Manufacturing jobs are becoming more skilled and heavily reliant on science, technology, engineering, and math fields, according to a new report from the U.S. Commerce Department’s Economics and Statistics Administration, and the compensation reflects this. “The Benefits of Manufacturing Jobs,” an analysis of wages and benefits of manufacturing workers, finds that total hourly compensation for manufacturing workers is 17% higher than for non-manufacturing workers.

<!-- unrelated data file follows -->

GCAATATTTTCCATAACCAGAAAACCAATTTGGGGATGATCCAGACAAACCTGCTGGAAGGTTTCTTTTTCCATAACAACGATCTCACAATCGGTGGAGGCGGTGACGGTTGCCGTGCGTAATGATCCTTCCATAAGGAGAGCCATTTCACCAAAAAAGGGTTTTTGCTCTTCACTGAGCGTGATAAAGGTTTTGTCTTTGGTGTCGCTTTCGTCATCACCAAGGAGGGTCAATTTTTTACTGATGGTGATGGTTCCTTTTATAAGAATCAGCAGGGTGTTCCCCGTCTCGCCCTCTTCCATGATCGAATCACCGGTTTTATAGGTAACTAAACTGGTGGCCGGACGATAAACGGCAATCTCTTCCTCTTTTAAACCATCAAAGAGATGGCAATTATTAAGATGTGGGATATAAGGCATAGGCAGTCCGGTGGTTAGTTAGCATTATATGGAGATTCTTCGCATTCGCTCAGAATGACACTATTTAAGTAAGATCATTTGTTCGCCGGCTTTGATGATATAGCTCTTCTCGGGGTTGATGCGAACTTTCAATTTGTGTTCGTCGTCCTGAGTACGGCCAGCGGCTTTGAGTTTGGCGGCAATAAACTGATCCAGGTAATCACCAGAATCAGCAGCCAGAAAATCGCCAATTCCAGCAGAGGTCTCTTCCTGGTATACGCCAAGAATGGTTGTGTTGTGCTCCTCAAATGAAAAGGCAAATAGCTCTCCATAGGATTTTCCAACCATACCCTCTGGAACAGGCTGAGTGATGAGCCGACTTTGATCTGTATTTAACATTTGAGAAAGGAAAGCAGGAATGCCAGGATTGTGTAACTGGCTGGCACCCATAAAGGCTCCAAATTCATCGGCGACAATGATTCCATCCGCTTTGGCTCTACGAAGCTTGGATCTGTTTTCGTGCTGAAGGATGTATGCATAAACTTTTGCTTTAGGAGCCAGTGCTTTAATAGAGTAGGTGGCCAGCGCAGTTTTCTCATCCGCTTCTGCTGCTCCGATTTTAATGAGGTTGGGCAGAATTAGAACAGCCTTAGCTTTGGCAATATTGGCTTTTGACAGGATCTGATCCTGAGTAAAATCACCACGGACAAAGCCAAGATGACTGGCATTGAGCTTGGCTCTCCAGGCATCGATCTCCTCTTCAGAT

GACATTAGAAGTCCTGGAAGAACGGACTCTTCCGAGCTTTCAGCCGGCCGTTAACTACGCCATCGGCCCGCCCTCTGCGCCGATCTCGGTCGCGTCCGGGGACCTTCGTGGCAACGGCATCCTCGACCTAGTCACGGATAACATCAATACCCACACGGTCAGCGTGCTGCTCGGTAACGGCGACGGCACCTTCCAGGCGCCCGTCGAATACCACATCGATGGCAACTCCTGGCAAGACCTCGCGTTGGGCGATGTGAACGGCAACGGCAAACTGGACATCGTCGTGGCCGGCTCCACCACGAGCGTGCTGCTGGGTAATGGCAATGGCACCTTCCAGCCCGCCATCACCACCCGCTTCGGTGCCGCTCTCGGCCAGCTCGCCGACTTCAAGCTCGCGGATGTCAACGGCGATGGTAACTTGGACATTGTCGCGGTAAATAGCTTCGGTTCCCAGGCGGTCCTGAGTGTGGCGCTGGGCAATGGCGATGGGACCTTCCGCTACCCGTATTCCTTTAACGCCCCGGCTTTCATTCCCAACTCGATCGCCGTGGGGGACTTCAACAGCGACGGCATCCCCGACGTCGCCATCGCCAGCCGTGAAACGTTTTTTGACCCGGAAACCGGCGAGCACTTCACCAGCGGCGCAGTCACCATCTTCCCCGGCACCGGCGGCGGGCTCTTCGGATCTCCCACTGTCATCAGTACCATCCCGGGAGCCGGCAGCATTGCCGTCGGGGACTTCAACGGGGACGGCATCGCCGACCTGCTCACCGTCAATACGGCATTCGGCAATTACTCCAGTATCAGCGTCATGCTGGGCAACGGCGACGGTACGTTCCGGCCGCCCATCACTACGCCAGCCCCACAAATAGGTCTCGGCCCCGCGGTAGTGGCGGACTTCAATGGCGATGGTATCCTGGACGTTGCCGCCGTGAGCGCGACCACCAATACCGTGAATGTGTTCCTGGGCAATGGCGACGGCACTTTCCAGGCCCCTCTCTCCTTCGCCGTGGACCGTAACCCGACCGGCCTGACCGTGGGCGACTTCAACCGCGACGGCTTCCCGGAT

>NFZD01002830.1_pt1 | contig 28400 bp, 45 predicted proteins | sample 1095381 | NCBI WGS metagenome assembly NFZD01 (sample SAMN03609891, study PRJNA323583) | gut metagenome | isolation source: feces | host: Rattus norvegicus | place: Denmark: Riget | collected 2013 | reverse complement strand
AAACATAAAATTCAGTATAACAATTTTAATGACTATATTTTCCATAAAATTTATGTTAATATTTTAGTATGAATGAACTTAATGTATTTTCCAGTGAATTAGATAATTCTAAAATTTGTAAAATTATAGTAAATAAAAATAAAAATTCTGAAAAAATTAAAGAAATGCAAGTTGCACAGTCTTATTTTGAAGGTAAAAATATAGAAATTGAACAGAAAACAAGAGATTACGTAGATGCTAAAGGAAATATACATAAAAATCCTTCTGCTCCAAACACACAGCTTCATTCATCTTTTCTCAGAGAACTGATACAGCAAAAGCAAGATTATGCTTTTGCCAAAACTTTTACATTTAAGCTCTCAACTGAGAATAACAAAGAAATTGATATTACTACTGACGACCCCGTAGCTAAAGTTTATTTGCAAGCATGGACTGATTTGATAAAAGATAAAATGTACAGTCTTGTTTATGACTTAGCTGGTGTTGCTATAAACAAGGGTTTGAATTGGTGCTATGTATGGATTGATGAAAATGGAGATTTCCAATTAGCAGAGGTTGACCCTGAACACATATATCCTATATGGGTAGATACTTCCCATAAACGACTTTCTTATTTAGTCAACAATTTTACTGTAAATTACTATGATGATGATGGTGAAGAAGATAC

In addition to higher compensation for manufacturing jobs, the share of manufacturing workers with more than a high school degree has been steadily increasing, and now more than half of all manufacturing workers have at least some college education. According to the U.S. Bureau of Labor Statistics, manufacturing employment has expanded by nearly 500,000 jobs, or 4%, since January 2010—the strongest cyclical rebound since the wake of the dual recessions in the early 1980s.
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